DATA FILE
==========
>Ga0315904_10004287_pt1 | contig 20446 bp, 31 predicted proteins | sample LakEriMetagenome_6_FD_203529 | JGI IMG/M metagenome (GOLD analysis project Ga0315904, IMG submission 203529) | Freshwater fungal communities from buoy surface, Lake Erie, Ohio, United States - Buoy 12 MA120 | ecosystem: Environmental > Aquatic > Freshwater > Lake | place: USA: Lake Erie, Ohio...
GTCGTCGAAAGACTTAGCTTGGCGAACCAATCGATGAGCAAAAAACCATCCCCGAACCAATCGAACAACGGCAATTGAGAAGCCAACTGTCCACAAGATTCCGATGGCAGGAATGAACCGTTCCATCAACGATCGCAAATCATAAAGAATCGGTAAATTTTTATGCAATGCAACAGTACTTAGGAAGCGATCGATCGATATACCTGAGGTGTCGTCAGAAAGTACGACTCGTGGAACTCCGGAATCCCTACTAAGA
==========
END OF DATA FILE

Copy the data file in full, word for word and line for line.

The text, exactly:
>Ga0315904_10004287_pt1 | contig 20446 bp, 31 predicted proteins | sample LakEriMetagenome_6_FD_203529 | JGI IMG/M metagenome (GOLD analysis project Ga0315904, IMG submission 203529) | Freshwater fungal communities from buoy surface, Lake Erie, Ohio, United States - Buoy 12 MA120 | ecosystem: Environmental > Aquatic > Freshwater > Lake | place: USA: Lake Erie, Ohio...
GTCGTCGAAAGACTTAGCTTGGCGAACCAATCGATGAGCAAAAAACCATCCCCGAACCAATCGAACAACGGCAATTGAGAAGCCAACTGTCCACAAGATTCCGATGGCAGGAATGAACCGTTCCATCAACGATCGCAAATCATAAAGAATCGGTAAATTTTTATGCAATGCAACAGTACTTAGGAAGCGATCGATCGATATACCTGAGGTGTCGTCAGAAAGTACGACTCGTGGAACTCCGGAATCCCTACTAAGA